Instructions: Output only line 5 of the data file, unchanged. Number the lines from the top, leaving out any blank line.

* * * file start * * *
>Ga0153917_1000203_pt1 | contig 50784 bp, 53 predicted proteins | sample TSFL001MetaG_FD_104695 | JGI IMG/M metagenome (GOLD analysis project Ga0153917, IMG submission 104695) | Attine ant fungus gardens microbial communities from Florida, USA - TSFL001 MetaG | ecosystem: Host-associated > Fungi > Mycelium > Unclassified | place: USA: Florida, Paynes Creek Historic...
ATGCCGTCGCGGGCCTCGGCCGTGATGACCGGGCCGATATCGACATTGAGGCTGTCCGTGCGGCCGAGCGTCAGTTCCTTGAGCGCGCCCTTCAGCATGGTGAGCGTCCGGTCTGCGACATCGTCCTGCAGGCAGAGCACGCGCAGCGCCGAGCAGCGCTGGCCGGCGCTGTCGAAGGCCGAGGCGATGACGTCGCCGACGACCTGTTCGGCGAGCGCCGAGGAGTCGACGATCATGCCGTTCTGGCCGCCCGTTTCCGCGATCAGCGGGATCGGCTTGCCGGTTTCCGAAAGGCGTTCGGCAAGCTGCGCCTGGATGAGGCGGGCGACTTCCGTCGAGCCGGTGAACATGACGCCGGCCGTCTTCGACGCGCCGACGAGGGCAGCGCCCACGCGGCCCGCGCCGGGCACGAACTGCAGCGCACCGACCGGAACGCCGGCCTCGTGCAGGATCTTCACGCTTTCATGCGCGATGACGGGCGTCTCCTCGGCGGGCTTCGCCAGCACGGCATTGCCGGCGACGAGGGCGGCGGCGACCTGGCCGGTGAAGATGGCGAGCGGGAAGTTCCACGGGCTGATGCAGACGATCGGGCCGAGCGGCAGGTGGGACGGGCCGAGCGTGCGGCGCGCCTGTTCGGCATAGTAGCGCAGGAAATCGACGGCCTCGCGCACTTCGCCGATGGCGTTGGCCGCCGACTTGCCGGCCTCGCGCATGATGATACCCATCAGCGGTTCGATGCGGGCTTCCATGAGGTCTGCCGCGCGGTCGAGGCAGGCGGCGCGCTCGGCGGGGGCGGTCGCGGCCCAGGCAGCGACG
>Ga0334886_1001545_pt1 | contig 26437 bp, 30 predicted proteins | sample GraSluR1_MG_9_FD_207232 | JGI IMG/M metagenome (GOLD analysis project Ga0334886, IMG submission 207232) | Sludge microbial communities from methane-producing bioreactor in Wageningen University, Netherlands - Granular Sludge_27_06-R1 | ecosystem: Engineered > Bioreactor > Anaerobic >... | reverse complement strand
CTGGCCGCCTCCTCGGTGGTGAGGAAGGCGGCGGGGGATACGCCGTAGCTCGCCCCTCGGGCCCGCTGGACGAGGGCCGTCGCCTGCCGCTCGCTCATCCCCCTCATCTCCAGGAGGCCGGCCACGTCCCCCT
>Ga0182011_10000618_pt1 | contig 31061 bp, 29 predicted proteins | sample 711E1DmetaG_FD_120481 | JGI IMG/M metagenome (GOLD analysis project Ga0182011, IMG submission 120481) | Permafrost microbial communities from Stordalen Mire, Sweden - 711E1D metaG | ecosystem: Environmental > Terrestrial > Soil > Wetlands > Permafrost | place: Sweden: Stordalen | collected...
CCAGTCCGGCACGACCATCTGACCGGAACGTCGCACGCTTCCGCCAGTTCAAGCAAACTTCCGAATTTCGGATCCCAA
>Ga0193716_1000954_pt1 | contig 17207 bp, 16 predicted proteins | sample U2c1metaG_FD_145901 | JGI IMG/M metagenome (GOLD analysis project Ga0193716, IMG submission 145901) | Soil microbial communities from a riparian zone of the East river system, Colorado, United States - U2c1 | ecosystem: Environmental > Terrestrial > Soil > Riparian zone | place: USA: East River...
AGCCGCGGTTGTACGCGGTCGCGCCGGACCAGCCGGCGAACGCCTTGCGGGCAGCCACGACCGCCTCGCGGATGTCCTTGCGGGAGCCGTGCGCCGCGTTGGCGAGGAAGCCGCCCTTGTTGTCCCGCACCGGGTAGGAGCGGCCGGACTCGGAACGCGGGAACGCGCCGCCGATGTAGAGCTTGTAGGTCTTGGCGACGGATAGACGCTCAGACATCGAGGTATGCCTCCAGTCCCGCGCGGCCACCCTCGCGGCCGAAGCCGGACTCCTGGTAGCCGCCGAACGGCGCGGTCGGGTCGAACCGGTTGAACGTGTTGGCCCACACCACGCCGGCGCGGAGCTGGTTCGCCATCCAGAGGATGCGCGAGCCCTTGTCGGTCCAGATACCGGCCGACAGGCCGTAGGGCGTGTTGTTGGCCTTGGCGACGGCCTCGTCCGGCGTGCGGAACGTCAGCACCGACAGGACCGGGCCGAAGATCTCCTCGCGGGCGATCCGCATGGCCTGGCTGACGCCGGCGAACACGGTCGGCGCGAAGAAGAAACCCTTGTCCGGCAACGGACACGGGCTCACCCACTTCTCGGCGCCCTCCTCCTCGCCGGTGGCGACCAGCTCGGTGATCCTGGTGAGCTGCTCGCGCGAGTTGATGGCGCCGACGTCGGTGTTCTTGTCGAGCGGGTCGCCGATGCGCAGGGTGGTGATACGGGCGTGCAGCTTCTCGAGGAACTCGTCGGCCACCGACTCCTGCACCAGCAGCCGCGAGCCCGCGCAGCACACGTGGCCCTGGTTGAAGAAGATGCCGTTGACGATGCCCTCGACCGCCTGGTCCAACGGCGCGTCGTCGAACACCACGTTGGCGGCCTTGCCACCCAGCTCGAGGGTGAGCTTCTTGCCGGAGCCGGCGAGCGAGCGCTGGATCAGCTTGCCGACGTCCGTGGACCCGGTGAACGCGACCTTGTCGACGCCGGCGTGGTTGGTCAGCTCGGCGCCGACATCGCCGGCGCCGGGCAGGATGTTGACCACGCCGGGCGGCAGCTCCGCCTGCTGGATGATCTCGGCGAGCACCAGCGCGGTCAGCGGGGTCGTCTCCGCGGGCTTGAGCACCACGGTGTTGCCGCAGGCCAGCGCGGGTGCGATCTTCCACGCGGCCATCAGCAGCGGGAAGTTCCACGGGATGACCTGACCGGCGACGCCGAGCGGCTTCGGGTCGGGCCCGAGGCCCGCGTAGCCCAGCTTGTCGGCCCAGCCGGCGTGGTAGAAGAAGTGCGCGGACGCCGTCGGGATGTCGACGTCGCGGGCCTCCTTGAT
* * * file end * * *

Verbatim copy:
>Ga0182011_10000618_pt1 | contig 31061 bp, 29 predicted proteins | sample 711E1DmetaG_FD_120481 | JGI IMG/M metagenome (GOLD analysis project Ga0182011, IMG submission 120481) | Permafrost microbial communities from Stordalen Mire, Sweden - 711E1D metaG | ecosystem: Environmental > Terrestrial > Soil > Wetlands > Permafrost | place: Sweden: Stordalen | collected...